Browsing one of Costa Canna’s four southern Vancouver Island retail locations, you’d likely notice some of the unique products available, among the more familiar national names.
You might also notice the knowledgeable service you receive and – given the uniqueness of many of those products – the budtenders’ willingness to spend a little longer to ensure you make the right choice for your unique needs.
What you may not be aware of is the community collaboration and development that’s also happening here.
With locations in Duncan, Colwood and Saanich, Cowichan Valley-based Costa Canna and sister business United Greeneries are owned by the Cowichan Tribes, guided by the Costa Canna Corp. management team, which has deep Island roots and experience in research and product development, navigating regulatory hurdles and driving business growth, explains Phil Floucault, President-CEO & Co-Founder.
Beyond generating revenue for the local Indigenous community, the collaboration is about job creation, career development and knowledge transfer, sharing business skills with the next generation of Cowichan leaders, Floucault explains.
To further those goals, the team developed a course with Vancouver Island University, initially geared to the cannabis industry, but now expanded to include other sectors as well, with an eye to providing education and experience, including a two-week practicum.
“We’re very much trying to go above and beyond to support career development and job placement for the local members,” Floucault says. “We want to see success for the Cowichan Tribes and we want to provide as much regulatory information as possible” – essential in the evolving landscape of the Canadian cannabis industry, particularly in relation to Indigenous communities.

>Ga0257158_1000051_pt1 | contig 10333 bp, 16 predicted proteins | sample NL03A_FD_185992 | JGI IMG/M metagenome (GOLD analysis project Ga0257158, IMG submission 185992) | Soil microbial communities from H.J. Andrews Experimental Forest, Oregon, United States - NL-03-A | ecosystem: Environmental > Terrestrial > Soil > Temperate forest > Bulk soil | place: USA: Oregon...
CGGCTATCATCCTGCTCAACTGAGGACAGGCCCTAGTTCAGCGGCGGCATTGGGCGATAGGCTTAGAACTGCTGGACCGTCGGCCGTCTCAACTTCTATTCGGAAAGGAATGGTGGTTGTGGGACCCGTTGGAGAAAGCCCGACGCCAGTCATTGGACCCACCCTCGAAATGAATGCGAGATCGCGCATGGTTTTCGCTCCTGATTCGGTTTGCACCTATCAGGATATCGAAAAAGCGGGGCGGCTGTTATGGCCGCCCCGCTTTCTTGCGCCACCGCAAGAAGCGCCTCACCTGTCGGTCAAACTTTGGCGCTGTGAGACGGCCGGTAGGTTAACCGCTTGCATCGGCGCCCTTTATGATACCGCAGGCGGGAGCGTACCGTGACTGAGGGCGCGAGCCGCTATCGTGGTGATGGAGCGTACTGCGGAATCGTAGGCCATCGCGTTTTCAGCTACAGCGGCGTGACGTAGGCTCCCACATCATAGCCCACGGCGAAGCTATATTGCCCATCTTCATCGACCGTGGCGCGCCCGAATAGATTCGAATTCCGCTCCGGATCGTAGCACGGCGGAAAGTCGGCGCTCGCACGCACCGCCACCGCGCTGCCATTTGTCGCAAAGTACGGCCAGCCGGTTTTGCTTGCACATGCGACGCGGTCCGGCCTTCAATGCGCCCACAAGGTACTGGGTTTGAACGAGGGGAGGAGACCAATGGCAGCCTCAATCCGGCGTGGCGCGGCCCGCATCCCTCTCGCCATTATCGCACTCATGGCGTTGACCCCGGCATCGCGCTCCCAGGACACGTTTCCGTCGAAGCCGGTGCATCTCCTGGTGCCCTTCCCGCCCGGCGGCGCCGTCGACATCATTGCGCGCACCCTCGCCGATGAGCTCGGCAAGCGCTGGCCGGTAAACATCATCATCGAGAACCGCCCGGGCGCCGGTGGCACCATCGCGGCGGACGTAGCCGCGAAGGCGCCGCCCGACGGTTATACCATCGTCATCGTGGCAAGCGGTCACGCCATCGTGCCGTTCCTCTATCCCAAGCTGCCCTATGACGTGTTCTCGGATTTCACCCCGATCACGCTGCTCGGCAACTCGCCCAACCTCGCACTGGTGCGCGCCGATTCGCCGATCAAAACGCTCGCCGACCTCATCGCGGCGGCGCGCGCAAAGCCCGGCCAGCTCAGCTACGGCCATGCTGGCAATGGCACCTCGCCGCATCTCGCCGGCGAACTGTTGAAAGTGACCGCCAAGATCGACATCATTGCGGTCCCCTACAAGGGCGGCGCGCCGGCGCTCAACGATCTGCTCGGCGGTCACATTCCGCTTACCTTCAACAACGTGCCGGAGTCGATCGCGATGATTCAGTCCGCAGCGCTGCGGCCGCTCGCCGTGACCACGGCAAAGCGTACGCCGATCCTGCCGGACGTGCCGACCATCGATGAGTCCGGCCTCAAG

While taxation, regulations and licensing are consistent with non-Indigenous producers, unique to Indigenous communities in B.C. is the opportunity to both grow and produce cannabis products and sell them through their own licensed cannabis retail store – rather than being restricted to selling their products through other licensees.
So while you’ll find a curated selection of THC and CBD products from numerous licensed Canadian producers on the Costa Canna shelves, you’ll also find some distinctive items with strong connections to the local community, Floucault says, pointing to the premium flower brand 18twelve, and the topical line Hulit – from the Coast Salish term meaning ‘to come alive’ – infused with local botanicals. “It’s really an homage to our Indigenous roots.”
Today, about 30 per cent of the retail staff are from the local Indigenous community, and about 20 per cent on the production side. Many of the key management positions are also held by local members and the goal is to continue growing those numbers.
“It’s really just trying to bring it back to our Island and our roots,” Floucault reflects.
Costa Canna is a licensed cannabis retailer. Only individuals 19 years of age or older are allowed on the premises and ID is checked.